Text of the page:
US stock market performance and quantitative tightening: Explained – The Financial Express

The Financial Express
By Deepak Singh
Earlier this year, the US Federal Reserve decided to take some hard measures in order to control inflation. How has it impacted the US markets?
During the pandemic, the Federal Reserve – in an effort to protect the US economy and ensure the smooth functioning of the markets, had implemented interest rate cuts and purchased treasuries and securities. By March 2022, it held assets worth almost $9 trillion.
While the post-COVID US economy bounced back quickly, it came with a very sharp rise in inflation. In an effort to arrest the runaway inflation, the Fed raised the interest rate earlier this year. It also indicated that quantitative tightening (QT) measures would be adopted to reduce the asset size.
The expected interest rate hike helped in managing liquidity. Liquidity simply means the ‘amount of money in the system which can be spent’. An increase in the interest rate makes borrowing costlier – which in turn curtails spending. For the Fed, however, the aggressive interest rate hike was only one portion of their strategy to manage inflation. Quantitative tightening would form the other portion.
Quantitative tightening is a monetary policy tool used by central banks to reduce liquidity in the economy. Usually, this is done by selling government bonds or allowing the government bonds to mature.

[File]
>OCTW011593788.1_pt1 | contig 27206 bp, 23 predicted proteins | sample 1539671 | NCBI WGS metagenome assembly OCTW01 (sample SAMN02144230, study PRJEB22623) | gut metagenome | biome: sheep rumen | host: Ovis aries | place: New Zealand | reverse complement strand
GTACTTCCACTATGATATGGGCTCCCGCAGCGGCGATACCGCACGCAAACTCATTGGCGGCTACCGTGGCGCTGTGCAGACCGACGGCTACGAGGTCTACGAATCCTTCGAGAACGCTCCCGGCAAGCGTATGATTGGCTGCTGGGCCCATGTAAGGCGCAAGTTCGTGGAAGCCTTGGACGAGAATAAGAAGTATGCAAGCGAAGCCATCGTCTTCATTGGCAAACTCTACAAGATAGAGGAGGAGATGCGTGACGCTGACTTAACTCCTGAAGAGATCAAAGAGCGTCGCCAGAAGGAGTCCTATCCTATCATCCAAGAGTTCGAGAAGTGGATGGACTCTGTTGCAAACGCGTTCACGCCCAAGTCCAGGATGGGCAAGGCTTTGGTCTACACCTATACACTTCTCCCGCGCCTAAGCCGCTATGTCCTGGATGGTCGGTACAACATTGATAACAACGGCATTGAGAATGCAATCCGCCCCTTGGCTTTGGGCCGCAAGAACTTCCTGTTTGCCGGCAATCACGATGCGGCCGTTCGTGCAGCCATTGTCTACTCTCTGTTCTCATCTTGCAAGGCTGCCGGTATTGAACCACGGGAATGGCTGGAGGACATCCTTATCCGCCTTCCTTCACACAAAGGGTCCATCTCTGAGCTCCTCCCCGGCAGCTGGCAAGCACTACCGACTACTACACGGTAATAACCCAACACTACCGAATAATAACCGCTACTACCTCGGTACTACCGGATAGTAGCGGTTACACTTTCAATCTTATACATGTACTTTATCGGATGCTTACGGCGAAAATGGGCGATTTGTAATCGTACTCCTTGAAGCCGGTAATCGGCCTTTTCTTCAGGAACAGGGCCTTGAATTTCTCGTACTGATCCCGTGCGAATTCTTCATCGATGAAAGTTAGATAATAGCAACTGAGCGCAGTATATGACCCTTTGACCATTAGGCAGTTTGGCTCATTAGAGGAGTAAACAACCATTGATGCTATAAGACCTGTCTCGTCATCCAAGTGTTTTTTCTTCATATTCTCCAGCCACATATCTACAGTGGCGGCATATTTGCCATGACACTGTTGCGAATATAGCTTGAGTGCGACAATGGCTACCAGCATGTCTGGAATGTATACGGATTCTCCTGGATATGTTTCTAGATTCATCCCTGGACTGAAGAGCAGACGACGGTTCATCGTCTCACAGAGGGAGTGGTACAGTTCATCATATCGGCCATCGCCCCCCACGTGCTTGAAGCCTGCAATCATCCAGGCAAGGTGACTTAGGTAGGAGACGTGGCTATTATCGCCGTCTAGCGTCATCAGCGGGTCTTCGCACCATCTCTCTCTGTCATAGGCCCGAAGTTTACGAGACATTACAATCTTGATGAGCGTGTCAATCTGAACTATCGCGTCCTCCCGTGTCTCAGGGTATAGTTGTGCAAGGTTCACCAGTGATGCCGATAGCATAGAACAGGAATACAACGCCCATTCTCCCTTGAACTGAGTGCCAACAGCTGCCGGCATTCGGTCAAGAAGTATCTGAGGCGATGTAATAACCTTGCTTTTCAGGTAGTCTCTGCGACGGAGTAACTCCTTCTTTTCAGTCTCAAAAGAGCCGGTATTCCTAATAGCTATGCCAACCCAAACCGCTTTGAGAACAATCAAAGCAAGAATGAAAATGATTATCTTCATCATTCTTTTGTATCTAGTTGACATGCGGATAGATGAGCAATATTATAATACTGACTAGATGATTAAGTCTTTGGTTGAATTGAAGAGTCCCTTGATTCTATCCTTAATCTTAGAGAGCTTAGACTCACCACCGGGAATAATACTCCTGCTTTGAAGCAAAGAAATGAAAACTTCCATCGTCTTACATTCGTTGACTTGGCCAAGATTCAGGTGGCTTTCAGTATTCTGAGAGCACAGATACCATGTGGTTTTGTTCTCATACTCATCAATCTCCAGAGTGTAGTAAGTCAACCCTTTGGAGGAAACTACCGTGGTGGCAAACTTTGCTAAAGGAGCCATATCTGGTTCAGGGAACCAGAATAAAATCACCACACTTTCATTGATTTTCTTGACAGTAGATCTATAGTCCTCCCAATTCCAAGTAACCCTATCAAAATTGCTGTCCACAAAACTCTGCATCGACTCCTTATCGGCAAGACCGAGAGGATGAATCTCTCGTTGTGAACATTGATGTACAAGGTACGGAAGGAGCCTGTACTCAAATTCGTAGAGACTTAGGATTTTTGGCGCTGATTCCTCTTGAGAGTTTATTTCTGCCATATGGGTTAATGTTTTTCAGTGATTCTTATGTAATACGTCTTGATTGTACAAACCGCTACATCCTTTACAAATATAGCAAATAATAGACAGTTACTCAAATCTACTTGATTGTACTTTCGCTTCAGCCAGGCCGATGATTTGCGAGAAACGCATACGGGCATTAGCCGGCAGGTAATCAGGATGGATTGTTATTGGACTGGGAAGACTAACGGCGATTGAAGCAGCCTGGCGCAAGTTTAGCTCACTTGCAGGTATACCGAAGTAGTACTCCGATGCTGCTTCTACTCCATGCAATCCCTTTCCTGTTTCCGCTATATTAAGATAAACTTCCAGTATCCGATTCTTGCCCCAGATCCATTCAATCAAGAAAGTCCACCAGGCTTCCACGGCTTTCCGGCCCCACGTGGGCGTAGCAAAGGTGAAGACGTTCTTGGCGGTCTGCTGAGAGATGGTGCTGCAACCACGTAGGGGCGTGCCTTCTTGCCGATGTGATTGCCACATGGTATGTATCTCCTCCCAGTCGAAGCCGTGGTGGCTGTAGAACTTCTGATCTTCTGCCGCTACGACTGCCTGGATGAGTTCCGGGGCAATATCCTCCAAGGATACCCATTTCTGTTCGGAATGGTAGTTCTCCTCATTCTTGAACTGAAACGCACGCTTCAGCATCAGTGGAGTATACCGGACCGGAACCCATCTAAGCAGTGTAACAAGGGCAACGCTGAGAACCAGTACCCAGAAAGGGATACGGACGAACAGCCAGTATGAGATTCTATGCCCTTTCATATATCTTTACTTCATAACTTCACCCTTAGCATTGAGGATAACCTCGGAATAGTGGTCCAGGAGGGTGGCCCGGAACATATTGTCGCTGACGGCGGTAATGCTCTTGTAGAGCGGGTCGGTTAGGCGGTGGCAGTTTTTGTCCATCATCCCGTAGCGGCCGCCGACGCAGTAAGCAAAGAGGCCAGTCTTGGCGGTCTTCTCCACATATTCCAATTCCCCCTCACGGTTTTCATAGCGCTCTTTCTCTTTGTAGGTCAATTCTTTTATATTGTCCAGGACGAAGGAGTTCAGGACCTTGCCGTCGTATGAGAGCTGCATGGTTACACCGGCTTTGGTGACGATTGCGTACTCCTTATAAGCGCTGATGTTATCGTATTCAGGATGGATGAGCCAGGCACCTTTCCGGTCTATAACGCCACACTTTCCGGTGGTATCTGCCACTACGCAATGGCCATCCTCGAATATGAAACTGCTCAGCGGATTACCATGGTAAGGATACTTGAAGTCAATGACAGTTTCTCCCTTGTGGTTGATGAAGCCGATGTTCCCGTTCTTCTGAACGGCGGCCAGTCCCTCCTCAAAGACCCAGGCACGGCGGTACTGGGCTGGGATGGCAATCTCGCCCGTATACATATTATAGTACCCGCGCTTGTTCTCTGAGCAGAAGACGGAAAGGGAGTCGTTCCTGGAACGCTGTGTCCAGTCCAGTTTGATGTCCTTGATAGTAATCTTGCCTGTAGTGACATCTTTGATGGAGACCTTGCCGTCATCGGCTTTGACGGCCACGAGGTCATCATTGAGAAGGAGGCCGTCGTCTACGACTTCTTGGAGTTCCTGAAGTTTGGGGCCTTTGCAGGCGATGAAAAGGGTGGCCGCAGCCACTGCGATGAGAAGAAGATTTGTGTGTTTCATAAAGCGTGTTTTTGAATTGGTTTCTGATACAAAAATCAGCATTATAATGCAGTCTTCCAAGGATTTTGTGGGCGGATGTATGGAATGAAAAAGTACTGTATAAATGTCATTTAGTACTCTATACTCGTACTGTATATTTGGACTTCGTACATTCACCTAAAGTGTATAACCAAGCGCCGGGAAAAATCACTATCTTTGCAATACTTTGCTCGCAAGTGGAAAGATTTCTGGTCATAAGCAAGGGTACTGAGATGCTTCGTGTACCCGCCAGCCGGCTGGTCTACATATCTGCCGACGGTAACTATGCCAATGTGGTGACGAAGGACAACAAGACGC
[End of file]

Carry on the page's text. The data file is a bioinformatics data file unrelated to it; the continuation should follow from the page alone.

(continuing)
To explain further, the Fed holds government bonds which allows them to recover their principal upon maturity. When these bonds mature, the Fed is able to recover its principal. During quantitative tightening, the Fed will simply allow these bonds to ‘run off’ – in other words, it will not reinvest the money – thereby, reducing the balance sheet size.
Alternatively, the Fed can also choose to sell off these bonds in the market. This will cause a fall in demand for the government bonds and push up the interest rates.
Eventually, these measures are likely to bring down the inflation rate. It will also encourage savings as opposed to spending – further reducing the liquidity.
Also Read: How important are US Fed rate hike decisions for investors to keep an eye on?
Curtailing liquidity and increasing interest rates disincentivizes companies from borrowing and investing in growth. Such measures, therefore, cause risk to financial stability and adversely affect equities. This situation, however, is not sustainable in the long run. The current tightening measures have not delivered results at the desired speed. Since April, the QT measures have netted only $206 billion. Therefore, the QT measures are expected to continue well into 2023 and early 2024. This may cause a further fall in US equities.
Also Read: US Stock market postpones the Santa Claus rally after central banks warn of more rate hikes
Looking back, the markets have bottomed out 6 to 9 months before the end of any recession. Given the slowdown in the US, emerging markets also become an attractive alternative for investments. Historically, the emerging markets have done well whenever the US markets goes through a struggle. Recent events and global trends may also favor these emerging markets. From an investor’s perspective, this could be an opportune time to invest in shares of companies with strong fundamentals. For an investor with long term goals in mind, such a scenario presents the best buying opportunities.
(Author is Chief Business Officer at Reliance Securities)
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